100 years HESCHO

TRIDELTA Campus / 15.12.2022

Exactly 100 years ago, on 15 December 1922, the HESCHO was founded. What was the HESCHO and what is its significance for our industrial location? Friedmar Kerbe from the Verein für Regional- und Technikgeschichte e.V. Hermsdorf (Association for Regional and Technical History) answers these questions.

Luise, what excites you most about your work at Sensor Space?

It's definitely the work with the children and young people. Imparting knowledge to them and seeing how they develop with it is simply fun.

Of course, it's all about technical knowledge. I studied physics in Jena and specialised in optics and laser physics during my studies. In addition, I have experience in the field of sensor technology and electronics, which I gained in my private life, but which I was able to deepen and professionalise during my studies and also during my employment in industry. I worked in a small company that develops and builds customised laser pump modules. Here I worked on the development of the optical side and was responsible for the production of the devices.

In Sensor Space, on the one hand, it is important to me to pass on my expertise with enthusiasm. On the other hand, it is also important to me to teach children and young people skills that they will need again and again in life. For example, I want to teach the pupils how to acquire knowledge themselves and how to work out new topics independently. Especially in the STEM area, it is important to learn the principles of scientific work and to acquire them. At the same time, it is also important to encourage their creativity and hopefully support and accompany them in their small and large innovative ideas.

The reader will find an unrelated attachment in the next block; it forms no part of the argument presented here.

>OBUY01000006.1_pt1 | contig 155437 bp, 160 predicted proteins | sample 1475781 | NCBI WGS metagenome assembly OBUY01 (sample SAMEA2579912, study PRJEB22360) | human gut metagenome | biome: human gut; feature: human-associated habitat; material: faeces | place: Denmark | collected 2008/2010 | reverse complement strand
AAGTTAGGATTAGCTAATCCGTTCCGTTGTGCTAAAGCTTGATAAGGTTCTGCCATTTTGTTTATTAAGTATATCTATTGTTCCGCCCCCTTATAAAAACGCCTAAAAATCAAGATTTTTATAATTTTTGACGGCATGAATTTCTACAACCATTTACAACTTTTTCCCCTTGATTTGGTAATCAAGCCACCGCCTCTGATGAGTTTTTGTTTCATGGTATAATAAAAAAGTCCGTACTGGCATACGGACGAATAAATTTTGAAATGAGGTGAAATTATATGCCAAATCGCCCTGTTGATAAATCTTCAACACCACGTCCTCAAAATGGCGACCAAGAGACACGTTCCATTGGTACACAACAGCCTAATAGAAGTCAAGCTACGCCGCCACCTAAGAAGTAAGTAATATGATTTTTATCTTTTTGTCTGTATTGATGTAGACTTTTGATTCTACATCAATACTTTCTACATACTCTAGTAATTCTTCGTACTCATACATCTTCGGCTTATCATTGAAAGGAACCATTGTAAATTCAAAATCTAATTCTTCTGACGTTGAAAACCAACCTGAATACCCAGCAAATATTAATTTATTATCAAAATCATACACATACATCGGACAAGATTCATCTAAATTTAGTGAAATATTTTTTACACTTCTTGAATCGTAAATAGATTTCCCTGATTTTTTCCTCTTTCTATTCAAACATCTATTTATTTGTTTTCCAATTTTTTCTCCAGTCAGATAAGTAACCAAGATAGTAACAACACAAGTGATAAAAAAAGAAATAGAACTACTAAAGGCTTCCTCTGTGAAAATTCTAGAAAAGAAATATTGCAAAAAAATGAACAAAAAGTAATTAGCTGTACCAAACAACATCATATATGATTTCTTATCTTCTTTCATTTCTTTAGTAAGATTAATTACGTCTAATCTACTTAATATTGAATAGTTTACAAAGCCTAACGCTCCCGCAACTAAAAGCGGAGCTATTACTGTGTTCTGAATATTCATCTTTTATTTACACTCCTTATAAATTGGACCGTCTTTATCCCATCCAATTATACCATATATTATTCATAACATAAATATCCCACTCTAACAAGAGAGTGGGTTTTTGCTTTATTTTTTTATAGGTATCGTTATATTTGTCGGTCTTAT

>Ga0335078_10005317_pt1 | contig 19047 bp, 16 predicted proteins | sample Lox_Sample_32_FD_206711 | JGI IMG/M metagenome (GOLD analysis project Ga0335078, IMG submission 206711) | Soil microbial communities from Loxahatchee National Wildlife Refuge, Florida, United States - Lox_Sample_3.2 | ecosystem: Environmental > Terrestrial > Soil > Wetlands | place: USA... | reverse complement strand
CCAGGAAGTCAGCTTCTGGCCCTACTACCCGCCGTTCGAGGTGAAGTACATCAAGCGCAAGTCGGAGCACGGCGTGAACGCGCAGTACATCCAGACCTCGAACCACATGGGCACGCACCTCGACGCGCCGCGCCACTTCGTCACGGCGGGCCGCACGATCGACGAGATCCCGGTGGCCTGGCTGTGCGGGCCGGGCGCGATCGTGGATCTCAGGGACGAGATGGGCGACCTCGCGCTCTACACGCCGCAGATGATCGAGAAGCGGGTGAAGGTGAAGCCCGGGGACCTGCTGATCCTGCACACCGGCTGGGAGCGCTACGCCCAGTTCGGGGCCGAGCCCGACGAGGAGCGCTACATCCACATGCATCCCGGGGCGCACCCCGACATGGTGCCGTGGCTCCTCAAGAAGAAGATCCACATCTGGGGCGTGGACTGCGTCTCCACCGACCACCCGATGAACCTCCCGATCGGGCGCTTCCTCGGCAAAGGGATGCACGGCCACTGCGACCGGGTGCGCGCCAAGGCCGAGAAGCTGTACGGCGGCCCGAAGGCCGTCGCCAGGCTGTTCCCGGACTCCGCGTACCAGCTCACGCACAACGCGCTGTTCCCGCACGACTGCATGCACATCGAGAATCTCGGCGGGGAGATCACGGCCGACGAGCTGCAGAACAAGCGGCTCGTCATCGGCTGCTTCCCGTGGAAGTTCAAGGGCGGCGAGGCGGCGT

What's next for you at Sensor Space?

First of all, I'll get to know the various partners with whom we already have a close cooperation. On the one hand, there are various companies on campus that, for example, offered courses together in the Sensor Space in the past. On the other hand, there are other Maker Spaces and student research centres in the region around Hermsdorf, but also throughout Thuringia. There is a lively exchange here on a professional level.

However, the focus on giving pupils a space to engage with STEM topics beyond the school curriculum should not be neglected. Therefore, I continue to offer the "Open Research Time" introduced by Jonas Greif in Sensor Space in the SBSZ Hermsdorf, as usual on Wednesdays 14:00-18:00. All students from grades 5 to 10 are welcome here at any time!


What challenges still lie ahead for Sensor Space?

Since I'm still learning the ropes myself, I naturally don't have an overview of all the key issues that need to be addressed. However, a few points are already becoming apparent. This is primarily the follow-up funding, since without it the project will end next year. In addition, it is our goal to make the Sensor Space permanent in order to be able to offer the pupils STEM activities in the long term. On the other hand, it is particularly important to me to strengthen the cooperation with schools and thus achieve a greater reach, especially in rural areas. Our goal is to also reach regions where afternoon programmes are thinly spread.


The TRIDELTA CAMPUS wishes you, dear Luise, a good start. We look forward to working with you.